That is in a lynch mob atmosphere, the speaker can’t be protected by saying: there’s a black; go get him. But in that lunch mob atmosphere, that speaker is directly precipitating the violence. In the European approach or the global approach, it is the content. It is what the speaker actually says, rather than the circumstances in which it is said. And I do think that the American context approach is, from my standpoint, more protective of rights and a better approach than the content based approach.

I think the law should always be content neutral, but it can say that there are contextual questions. Rwanda and Bosnia could be examples of contextual questions which do require some modification of what one will defend.

Nico: Do your students in Europe understand this? Do they get this American approach or does it seem so foreign to them?

Aryeh: It’s a question that is debated but I think they get the idea. I also point out that the crucial concept in the American approach to rights is the concept of liberty. And the crucial concept in the European approach to rights is the concept of dignity. And liberty and dignity overlap to an extent, but they also can come into conflict with each other, to a certain extent. So I try to explain the consequences of a liberty approach and the consequences of a dignity approach, and I actually prefer some combination of liberty and dignity as a way of protecting rights.

Nico: Were you teaching this course during the Charlie Hebdo attacks, for example?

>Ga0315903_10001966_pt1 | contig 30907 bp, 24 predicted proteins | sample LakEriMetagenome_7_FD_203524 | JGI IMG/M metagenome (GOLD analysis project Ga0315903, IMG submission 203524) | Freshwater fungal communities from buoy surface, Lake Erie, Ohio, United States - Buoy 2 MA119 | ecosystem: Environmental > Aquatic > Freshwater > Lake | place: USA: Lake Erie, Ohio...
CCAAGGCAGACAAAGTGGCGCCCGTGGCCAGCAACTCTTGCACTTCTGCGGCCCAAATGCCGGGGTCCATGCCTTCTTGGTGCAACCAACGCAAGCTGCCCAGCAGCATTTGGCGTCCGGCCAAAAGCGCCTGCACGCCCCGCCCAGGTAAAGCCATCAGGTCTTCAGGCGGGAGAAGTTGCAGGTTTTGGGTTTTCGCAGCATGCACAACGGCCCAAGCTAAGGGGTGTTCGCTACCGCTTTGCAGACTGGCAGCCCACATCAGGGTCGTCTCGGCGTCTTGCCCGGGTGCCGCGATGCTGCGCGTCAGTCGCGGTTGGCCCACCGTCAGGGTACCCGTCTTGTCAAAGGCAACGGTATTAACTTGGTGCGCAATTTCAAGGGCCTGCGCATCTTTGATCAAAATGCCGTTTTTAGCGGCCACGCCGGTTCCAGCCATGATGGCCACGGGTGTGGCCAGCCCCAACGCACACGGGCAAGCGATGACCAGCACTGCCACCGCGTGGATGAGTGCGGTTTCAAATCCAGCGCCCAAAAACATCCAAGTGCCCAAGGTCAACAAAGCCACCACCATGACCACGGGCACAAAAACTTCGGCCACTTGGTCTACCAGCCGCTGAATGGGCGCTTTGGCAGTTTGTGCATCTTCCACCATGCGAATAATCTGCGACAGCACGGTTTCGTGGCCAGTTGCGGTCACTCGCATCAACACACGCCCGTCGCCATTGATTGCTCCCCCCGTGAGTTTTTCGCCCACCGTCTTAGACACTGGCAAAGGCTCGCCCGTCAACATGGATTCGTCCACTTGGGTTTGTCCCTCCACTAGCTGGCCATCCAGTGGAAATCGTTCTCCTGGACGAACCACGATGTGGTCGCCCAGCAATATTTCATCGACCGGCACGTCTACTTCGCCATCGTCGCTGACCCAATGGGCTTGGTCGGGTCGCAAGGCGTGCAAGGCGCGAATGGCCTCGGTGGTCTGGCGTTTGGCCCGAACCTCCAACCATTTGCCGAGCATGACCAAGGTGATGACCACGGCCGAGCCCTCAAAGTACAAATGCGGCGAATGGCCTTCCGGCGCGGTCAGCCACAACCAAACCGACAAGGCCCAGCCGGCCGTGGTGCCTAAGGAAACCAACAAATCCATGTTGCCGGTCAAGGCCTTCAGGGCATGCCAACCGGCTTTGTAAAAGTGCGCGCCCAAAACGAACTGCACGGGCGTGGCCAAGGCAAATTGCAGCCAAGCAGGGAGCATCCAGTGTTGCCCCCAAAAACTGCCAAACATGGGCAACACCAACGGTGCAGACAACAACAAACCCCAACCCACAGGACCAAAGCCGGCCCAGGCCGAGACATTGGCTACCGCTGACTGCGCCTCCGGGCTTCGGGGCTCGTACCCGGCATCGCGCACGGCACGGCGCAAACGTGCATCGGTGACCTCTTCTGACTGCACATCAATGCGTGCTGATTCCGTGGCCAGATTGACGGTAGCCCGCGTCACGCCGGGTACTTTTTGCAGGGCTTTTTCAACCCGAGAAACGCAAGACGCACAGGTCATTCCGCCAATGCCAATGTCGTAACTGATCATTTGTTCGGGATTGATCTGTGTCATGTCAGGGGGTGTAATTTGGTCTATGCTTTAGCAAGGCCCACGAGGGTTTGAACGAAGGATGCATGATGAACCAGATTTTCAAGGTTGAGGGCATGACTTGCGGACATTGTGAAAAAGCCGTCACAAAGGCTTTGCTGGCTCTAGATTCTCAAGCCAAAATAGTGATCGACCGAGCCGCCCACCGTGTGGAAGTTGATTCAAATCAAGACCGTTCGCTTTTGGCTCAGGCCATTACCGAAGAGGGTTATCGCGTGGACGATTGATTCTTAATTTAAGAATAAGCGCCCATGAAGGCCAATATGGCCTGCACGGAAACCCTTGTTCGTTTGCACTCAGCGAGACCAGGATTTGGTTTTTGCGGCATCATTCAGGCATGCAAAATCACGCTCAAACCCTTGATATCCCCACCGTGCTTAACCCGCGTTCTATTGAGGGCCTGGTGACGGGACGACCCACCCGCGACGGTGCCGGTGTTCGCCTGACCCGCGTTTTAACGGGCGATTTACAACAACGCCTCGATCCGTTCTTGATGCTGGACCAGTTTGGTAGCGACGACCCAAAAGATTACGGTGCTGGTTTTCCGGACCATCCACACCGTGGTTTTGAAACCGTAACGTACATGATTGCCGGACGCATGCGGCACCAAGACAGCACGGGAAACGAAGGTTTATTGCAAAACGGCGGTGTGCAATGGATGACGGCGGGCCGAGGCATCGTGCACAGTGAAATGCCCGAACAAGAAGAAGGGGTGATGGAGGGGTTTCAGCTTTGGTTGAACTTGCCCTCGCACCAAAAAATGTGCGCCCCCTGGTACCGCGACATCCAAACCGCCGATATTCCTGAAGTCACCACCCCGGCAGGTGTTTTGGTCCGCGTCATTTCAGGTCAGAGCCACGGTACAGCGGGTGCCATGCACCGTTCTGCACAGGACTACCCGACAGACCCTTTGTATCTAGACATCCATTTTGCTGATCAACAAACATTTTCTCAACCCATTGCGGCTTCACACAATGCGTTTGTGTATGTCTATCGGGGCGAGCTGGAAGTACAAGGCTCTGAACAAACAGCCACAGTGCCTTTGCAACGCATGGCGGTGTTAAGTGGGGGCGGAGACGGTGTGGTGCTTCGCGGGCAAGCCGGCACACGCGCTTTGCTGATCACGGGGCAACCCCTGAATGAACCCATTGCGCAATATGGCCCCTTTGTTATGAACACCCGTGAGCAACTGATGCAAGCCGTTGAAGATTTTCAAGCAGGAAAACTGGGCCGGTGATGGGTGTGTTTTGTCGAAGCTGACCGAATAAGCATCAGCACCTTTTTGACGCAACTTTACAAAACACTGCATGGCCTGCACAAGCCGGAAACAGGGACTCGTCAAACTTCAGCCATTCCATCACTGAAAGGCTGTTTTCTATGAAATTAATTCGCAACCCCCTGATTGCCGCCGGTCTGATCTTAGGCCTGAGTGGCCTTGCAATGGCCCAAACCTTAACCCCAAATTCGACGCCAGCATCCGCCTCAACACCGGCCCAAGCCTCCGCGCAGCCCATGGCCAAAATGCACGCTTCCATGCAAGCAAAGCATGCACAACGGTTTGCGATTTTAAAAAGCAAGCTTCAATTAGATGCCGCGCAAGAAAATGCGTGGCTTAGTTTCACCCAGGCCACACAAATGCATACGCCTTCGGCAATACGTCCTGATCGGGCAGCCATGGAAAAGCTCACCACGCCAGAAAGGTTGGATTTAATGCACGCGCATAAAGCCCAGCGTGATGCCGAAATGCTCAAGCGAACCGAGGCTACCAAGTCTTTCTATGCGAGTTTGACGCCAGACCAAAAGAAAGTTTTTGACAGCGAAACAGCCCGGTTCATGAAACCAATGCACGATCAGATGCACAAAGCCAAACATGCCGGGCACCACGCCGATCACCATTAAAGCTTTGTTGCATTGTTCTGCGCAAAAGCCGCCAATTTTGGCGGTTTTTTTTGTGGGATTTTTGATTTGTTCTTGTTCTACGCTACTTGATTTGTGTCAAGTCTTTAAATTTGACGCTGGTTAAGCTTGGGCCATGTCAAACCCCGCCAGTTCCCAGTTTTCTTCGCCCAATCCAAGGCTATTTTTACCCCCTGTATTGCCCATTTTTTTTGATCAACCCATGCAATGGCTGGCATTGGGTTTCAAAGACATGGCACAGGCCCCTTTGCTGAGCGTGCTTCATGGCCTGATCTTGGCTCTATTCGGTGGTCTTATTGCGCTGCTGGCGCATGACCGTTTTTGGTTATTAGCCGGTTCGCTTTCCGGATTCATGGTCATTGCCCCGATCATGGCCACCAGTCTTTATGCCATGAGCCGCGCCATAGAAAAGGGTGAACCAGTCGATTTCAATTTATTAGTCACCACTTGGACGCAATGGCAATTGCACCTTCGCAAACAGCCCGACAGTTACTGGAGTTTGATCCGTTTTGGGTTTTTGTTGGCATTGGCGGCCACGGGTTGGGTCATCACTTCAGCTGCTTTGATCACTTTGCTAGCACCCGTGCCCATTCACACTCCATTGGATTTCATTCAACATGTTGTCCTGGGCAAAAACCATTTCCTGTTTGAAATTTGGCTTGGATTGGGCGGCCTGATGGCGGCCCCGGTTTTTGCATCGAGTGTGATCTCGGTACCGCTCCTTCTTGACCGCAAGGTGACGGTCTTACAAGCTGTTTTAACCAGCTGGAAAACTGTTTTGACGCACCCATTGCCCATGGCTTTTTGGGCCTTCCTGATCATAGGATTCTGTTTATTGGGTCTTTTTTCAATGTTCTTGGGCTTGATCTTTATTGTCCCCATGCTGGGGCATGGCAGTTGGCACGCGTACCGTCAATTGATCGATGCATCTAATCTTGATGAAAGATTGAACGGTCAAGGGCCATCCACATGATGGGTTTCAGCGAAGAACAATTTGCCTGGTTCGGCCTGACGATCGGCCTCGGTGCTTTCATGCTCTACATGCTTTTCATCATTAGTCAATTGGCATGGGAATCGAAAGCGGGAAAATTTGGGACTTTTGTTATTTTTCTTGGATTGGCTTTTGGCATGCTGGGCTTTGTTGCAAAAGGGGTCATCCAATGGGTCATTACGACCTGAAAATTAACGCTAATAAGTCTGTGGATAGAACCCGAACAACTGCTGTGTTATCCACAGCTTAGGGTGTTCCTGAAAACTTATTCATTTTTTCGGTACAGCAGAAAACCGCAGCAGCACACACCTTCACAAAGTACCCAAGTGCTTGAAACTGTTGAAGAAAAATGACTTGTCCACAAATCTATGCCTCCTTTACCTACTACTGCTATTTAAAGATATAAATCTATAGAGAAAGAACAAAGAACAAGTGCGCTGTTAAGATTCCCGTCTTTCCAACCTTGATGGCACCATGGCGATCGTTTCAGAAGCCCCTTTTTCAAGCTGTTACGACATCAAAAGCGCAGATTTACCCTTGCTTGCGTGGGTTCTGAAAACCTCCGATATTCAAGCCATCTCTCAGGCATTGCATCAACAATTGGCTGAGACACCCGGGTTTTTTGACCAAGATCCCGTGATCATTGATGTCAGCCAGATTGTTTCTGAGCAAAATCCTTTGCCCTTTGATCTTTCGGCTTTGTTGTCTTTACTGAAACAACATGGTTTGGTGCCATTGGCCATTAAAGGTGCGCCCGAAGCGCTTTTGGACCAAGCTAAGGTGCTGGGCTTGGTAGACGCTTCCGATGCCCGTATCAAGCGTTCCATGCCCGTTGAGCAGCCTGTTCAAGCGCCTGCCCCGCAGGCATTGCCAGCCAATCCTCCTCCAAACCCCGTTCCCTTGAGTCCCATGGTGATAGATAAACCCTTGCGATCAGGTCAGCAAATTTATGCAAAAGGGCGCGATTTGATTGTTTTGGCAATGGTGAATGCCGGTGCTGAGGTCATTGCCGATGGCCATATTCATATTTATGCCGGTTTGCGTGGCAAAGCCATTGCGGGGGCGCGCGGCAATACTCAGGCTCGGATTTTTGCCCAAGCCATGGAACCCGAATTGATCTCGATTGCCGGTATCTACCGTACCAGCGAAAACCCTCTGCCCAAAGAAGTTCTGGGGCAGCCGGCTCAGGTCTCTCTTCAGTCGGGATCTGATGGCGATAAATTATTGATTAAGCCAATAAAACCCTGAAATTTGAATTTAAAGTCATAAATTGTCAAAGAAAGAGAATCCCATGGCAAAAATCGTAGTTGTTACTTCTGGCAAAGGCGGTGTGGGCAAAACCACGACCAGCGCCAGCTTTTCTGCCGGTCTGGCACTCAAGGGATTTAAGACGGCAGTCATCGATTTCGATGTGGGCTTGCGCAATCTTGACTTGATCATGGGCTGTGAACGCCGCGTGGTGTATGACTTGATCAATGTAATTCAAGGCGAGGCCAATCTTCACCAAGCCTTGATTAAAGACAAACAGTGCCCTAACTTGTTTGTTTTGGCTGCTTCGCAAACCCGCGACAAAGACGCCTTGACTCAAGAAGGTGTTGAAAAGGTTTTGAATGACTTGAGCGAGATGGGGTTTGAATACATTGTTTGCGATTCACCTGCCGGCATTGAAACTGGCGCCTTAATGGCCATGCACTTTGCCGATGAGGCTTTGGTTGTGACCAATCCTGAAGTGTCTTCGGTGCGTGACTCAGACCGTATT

Aryeh: Yes. I wasn’t there at that particular moment; that took place in January and my course is each fall so my course had ended by the time the attack took place.

Nico: But had that shaped – did you notice a difference between your students’ approach to these issues before that and after that? Or has it sort of remained this dignity versus liberty or dignity overlapping with liberty approach?

Aryeh: The Charlie Hebdo affair clearly had an important effect on my students. I’m not sure, though, that it shifted their thinking on those issues.

Nico: Well Aryeh, I appreciate your time. I know you’ve got other things to do besides talk to me but it was really fascinating and I think it’s going to be very fascinating –

Aryeh: I’ve enjoyed it a great deal, thank you.

Nico: Like I said, we’ve been talking about your book with many different thinkers and attorneys over the past couple of weeks, and it’s nice to finally round it out with the man himself.

Aryeh: Thank you very much.

Nico: That was Aryeh Neier. Don’t forget to pick up Aryeh’s book, Defending my Enemy; American Nazis in Skokie, Illinois and the Risks of Freedom. It is available on and should be required reading for anyone interested in the First Amendment and its history. This podcast is hosted and produced by me, Nico Perrino, and recorded and edited by Aaron Reese and Chris Maltby. To learn more about So to Speak, you can follow us on Twitter at, or like us on Facebook at